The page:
Panopticon .. that’s a new word for me. It is satisfying to say and particularly in the context of the area of automatic facial recognition (AFR), gratifying to learn about.
I was drawn to the Wikipedia page on the Panopticon by this article on Medium by a contributor Meltem Demirors.
The panoptican is a type of building and a form of control. Jeremy Bentham, a social theorist in the 18th century, came up with a design for a prison whereby all the inmates could be observed by a single watchman. As stated in the Wikipedia entry:
Although it is physically impossible for the single watchman to observe all the inmates’ cells at once, the fact that the inmates cannot know when they are being watched means that they are motivated to act as though they are being watched at all times. Thus, they are effectively compelled to regulate their own behaviour.
The use of AFR is a form of panoptican. The threat of observation and monitoring is bound to influence how we regulate our behaviour. There are a multitude of protests happening right now – how will the increasing (and currently unregulated use) of AFR in public spaces impact on people’s desire to be counted in the future?
Demirors speaks of the necessary privacies that we should demand in the face of pervading surveillance.
- Privacy in Economic Interactions, meaning who we send money to, how, when, in what amount, and why is something we have a right to keep private to ourselves and the recipient
- Privacy in Movement, meaning we should be able to move about physical, digital, and virtual space with anonymity, and we should be able to enter and leave spaces, whether in real life or online, without giving out identifying information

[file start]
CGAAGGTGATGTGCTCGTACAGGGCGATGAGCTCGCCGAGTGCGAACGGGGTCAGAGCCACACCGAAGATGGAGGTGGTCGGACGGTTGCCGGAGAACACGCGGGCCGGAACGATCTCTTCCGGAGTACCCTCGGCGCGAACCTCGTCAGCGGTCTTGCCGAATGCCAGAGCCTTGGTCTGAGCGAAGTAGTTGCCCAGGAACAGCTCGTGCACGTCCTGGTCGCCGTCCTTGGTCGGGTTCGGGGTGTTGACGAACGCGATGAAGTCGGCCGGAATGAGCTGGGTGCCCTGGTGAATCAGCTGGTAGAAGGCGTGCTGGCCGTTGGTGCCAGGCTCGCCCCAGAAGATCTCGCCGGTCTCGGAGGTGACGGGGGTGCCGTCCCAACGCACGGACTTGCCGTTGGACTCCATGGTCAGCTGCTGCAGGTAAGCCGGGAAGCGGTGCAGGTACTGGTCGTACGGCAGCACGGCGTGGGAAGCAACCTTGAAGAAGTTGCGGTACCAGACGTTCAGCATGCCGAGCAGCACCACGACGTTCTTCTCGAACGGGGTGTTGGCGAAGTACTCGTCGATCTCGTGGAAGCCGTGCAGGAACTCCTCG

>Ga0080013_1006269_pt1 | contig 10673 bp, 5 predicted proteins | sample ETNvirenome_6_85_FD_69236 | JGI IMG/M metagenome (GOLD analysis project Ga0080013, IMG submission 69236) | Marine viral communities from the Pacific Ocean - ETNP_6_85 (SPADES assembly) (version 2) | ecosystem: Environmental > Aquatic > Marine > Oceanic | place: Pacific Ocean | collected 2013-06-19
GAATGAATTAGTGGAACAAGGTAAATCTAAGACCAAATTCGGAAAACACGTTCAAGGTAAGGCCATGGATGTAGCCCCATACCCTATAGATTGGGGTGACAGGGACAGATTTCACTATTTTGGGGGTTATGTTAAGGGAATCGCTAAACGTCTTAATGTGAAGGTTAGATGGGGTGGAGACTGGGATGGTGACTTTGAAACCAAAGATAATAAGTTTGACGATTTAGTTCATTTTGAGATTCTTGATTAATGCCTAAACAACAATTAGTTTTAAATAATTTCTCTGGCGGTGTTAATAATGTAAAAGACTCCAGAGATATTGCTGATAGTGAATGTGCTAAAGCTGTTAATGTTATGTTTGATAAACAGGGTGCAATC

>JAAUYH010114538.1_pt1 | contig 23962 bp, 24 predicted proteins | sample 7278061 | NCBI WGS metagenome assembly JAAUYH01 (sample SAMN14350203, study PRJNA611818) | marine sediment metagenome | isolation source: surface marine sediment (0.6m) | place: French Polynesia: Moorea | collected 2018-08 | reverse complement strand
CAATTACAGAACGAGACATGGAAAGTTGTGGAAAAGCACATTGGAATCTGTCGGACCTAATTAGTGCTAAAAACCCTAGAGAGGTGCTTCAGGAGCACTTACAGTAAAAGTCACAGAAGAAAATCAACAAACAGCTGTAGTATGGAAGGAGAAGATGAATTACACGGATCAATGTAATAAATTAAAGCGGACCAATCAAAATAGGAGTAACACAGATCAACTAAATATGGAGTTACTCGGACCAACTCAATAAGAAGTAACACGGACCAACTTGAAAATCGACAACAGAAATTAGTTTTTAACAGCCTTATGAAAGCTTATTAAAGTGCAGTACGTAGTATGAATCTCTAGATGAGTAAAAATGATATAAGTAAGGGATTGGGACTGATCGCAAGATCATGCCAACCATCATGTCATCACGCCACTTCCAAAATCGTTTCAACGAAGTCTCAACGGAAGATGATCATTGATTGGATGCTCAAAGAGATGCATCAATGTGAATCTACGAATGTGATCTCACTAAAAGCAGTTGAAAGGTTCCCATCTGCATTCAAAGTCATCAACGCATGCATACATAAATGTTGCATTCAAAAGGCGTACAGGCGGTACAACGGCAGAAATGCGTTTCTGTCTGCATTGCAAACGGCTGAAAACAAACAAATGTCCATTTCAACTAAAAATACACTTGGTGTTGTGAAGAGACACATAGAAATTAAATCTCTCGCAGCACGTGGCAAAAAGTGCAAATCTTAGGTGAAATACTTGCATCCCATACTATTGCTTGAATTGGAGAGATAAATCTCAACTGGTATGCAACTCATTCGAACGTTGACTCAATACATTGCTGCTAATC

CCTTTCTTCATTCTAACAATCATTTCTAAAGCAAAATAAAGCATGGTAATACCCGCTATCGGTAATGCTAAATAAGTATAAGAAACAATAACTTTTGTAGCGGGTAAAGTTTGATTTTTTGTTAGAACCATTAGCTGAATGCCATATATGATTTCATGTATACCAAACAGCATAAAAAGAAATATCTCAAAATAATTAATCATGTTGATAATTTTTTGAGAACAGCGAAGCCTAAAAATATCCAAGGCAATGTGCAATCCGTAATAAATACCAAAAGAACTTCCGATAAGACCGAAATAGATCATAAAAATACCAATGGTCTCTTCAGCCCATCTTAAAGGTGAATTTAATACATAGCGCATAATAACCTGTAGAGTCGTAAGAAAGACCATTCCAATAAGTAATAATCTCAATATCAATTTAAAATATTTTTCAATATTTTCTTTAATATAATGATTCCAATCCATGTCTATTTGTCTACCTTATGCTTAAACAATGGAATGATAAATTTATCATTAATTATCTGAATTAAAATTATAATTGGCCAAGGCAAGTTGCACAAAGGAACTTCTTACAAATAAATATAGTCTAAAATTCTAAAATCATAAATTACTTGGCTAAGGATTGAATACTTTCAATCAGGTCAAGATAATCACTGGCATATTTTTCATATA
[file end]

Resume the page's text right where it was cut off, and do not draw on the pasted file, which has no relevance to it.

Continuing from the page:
- Privacy in Communications, meaning we should be able to conduct conversations with certainty that they will remain private, and that we should be able to abstract our identity from our communications both in the physical world and online
I would add a fourth perhaps.. Privacy in Protest, meaning we should be able to attend a gathering with like-minded others to raise awareness on a critical issue, and that we should be able to do this without fear of our biometric information (or our children’s or young people’s) being added to a database for purposes beyond our knowledge or control.
The protest, the peace gathering, the vigil, the action – all forms of action which are there to empower people to stand up and speak out on behalf of others, could be made impotent under the threat of surveillance and its unknown implications.
This tweet generated over 200 replies … with a real split between those who will NEVER fly again and those who are either resigned to the intrinsic use of AFR technologies for travel or think the security afforded by the technologies is a good thing.
AFR technologies have been used in Canadian airports since 2017. Our EU biometric passports utilise AFR technology. These e-passports have a chip in them with the holder’s facial biometric. And, as I said in a previous post, research in to AFR began in the 1960s with the work of Woody Bledsoe, Helen Chan Wolf, and Charles Bisson.
Despite the seemingly unstoppable rollout of AFR for border security, what can be questioned is its use in public life. Should we have AFR in the high street or in hospitals? Should it be used at football games or at music concerts? It is already happening in some of these places. That is why Ed Bridges, represented by Liberty, is taking South Wales Police to court for their use of AFR in public spaces. ‘South Wales Police has used facial recognition in public spaces on at least 22 occasions since May 2017. Ed believes his face was scanned by South Wales Police at both a peaceful anti-arms protest and while doing his Christmas shopping.’ (Liberty website accessed 25-04-19).